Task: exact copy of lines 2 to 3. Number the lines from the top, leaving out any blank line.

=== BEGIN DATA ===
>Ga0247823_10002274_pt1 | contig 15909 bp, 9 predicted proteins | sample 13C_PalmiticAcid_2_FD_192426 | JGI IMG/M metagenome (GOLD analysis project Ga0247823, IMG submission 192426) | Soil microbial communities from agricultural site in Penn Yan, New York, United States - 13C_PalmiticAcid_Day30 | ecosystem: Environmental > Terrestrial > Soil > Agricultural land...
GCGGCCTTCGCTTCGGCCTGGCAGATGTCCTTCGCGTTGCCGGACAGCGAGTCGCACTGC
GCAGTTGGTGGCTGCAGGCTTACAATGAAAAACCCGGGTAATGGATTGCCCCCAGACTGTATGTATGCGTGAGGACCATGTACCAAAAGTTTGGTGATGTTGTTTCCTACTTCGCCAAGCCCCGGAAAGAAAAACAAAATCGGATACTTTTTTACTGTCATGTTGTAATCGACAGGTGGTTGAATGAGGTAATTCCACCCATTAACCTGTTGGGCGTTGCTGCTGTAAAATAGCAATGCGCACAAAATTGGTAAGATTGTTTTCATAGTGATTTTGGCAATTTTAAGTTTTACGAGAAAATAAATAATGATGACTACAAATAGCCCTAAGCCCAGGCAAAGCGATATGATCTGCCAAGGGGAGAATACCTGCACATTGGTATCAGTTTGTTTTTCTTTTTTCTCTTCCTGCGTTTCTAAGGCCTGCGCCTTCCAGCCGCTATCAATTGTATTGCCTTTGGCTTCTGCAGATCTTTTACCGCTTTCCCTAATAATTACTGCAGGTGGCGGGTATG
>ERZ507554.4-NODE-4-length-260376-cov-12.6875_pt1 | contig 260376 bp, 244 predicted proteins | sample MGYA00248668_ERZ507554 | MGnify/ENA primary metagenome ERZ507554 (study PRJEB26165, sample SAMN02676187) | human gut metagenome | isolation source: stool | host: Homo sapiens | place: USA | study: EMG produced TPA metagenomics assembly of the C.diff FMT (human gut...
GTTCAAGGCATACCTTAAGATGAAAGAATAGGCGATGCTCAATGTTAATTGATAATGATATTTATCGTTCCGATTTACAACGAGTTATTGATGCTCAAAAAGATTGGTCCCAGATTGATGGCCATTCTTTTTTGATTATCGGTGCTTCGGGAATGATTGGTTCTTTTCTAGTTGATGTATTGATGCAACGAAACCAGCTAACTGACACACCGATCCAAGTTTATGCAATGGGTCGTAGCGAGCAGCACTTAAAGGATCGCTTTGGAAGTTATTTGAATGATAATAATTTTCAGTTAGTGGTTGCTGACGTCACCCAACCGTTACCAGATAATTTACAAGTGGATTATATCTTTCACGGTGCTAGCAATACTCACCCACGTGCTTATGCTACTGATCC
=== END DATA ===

GCGGCCTTCGCTTCGGCCTGGCAGATGTCCTTCGCGTTGCCGGACAGCGAGTCGCACTGC
GCAGTTGGTGGCTGCAGGCTTACAATGAAAAACCCGGGTAATGGATTGCCCCCAGACTGTATGTATGCGTGAGGACCATGTACCAAAAGTTTGGTGATGTTGTTTCCTACTTCGCCAAGCCCCGGAAAGAAAAACAAAATCGGATACTTTTTTACTGTCATGTTGTAATCGACAGGTGGTTGAATGAGGTAATTCCACCCATTAACCTGTTGGGCGTTGCTGCTGTAAAATAGCAATGCGCACAAAATTGGTAAGATTGTTTTCATAGTGATTTTGGCAATTTTAAGTTTTACGAGAAAATAAATAATGATGACTACAAATAGCCCTAAGCCCAGGCAAAGCGATATGATCTGCCAAGGGGAGAATACCTGCACATTGGTATCAGTTTGTTTTTCTTTTTTCTCTTCCTGCGTTTCTAAGGCCTGCGCCTTCCAGCCGCTATCAATTGTATTGCCTTTGGCTTCTGCAGATCTTTTACCGCTTTCCCTAATAATTACTGCAGGTGGCGGGTATG